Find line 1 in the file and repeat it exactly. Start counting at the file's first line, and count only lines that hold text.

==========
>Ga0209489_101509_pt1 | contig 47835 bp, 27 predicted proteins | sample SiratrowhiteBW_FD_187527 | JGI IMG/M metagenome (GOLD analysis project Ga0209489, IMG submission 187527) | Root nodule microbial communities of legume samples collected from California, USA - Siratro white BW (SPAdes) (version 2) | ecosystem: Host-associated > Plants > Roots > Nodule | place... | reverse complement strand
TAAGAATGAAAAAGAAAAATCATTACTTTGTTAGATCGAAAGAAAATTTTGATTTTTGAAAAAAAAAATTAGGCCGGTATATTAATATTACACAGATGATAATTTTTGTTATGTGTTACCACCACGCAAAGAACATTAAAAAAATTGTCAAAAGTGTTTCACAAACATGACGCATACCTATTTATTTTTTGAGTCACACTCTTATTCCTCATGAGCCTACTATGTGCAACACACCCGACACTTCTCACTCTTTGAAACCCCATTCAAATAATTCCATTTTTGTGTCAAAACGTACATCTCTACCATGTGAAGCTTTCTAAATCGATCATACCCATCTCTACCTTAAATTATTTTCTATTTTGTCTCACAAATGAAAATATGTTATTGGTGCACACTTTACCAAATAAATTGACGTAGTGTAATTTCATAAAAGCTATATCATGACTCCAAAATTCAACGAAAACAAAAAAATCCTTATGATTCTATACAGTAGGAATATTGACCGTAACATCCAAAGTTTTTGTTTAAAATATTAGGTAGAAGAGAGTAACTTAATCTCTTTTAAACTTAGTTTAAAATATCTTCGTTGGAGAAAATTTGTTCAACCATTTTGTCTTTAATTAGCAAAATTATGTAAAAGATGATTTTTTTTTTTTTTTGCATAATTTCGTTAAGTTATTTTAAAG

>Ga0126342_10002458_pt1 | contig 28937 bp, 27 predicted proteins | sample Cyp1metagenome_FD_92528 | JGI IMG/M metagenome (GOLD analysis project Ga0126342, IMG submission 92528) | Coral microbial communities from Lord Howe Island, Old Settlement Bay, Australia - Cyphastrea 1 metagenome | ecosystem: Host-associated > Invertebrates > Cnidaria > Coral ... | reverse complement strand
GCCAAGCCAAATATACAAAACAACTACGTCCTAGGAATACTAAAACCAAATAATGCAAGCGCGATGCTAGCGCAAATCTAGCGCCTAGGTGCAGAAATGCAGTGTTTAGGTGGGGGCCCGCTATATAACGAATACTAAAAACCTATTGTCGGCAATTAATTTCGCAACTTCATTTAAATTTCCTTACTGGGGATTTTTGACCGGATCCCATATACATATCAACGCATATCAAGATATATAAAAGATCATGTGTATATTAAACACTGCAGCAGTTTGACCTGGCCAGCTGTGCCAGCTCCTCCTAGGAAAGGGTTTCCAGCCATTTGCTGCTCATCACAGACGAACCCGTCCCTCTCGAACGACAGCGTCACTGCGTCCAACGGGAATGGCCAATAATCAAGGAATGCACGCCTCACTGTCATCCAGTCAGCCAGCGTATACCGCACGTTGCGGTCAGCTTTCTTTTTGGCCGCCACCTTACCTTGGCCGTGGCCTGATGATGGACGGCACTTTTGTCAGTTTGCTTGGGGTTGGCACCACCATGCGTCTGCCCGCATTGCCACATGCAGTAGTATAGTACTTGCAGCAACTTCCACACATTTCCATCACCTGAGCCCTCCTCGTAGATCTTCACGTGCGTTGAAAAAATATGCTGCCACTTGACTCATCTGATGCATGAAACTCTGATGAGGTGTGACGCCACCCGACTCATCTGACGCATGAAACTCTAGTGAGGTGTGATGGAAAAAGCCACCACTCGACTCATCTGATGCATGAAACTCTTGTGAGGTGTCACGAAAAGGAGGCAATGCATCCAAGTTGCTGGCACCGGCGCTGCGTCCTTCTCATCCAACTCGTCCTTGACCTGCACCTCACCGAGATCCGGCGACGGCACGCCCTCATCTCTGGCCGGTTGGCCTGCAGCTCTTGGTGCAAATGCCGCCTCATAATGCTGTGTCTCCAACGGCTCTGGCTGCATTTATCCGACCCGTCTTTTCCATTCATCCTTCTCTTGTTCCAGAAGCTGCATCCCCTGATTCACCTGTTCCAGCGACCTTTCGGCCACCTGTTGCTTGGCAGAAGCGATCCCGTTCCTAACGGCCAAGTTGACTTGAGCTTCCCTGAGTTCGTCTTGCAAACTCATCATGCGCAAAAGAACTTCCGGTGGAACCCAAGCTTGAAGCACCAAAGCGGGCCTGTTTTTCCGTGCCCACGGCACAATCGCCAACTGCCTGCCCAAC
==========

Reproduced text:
>Ga0209489_101509_pt1 | contig 47835 bp, 27 predicted proteins | sample SiratrowhiteBW_FD_187527 | JGI IMG/M metagenome (GOLD analysis project Ga0209489, IMG submission 187527) | Root nodule microbial communities of legume samples collected from California, USA - Siratro white BW (SPAdes) (version 2) | ecosystem: Host-associated > Plants > Roots > Nodule | place... | reverse complement strand